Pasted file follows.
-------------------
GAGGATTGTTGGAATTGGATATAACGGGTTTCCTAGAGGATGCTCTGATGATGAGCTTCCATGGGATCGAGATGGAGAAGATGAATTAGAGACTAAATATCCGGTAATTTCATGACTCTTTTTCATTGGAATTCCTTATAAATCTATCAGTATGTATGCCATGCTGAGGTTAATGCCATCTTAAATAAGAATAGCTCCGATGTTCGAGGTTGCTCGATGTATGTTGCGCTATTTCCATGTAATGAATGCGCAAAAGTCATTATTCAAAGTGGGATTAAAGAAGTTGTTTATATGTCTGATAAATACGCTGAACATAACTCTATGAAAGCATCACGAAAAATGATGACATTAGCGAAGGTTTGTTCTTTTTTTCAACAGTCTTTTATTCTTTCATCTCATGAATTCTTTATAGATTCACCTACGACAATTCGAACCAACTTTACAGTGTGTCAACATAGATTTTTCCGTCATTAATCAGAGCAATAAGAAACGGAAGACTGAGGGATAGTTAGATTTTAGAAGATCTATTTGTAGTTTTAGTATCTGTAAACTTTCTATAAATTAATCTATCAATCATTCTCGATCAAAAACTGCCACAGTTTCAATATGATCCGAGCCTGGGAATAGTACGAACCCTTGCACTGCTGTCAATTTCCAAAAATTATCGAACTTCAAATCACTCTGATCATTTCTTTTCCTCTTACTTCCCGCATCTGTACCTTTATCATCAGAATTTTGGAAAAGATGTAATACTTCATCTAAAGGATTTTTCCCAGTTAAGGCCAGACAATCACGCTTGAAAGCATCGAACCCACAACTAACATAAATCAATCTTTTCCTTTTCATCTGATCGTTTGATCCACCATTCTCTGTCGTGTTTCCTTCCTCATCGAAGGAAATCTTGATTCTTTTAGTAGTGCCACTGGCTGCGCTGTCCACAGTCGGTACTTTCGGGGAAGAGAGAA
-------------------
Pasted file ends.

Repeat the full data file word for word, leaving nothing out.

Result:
GAGGATTGTTGGAATTGGATATAACGGGTTTCCTAGAGGATGCTCTGATGATGAGCTTCCATGGGATCGAGATGGAGAAGATGAATTAGAGACTAAATATCCGGTAATTTCATGACTCTTTTTCATTGGAATTCCTTATAAATCTATCAGTATGTATGCCATGCTGAGGTTAATGCCATCTTAAATAAGAATAGCTCCGATGTTCGAGGTTGCTCGATGTATGTTGCGCTATTTCCATGTAATGAATGCGCAAAAGTCATTATTCAAAGTGGGATTAAAGAAGTTGTTTATATGTCTGATAAATACGCTGAACATAACTCTATGAAAGCATCACGAAAAATGATGACATTAGCGAAGGTTTGTTCTTTTTTTCAACAGTCTTTTATTCTTTCATCTCATGAATTCTTTATAGATTCACCTACGACAATTCGAACCAACTTTACAGTGTGTCAACATAGATTTTTCCGTCATTAATCAGAGCAATAAGAAACGGAAGACTGAGGGATAGTTAGATTTTAGAAGATCTATTTGTAGTTTTAGTATCTGTAAACTTTCTATAAATTAATCTATCAATCATTCTCGATCAAAAACTGCCACAGTTTCAATATGATCCGAGCCTGGGAATAGTACGAACCCTTGCACTGCTGTCAATTTCCAAAAATTATCGAACTTCAAATCACTCTGATCATTTCTTTTCCTCTTACTTCCCGCATCTGTACCTTTATCATCAGAATTTTGGAAAAGATGTAATACTTCATCTAAAGGATTTTTCCCAGTTAAGGCCAGACAATCACGCTTGAAAGCATCGAACCCACAACTAACATAAATCAATCTTTTCCTTTTCATCTGATCGTTTGATCCACCATTCTCTGTCGTGTTTCCTTCCTCATCGAAGGAAATCTTGATTCTTTTAGTAGTGCCACTGGCTGCGCTGTCCACAGTCGGTACTTTCGGGGAAGAGAGAA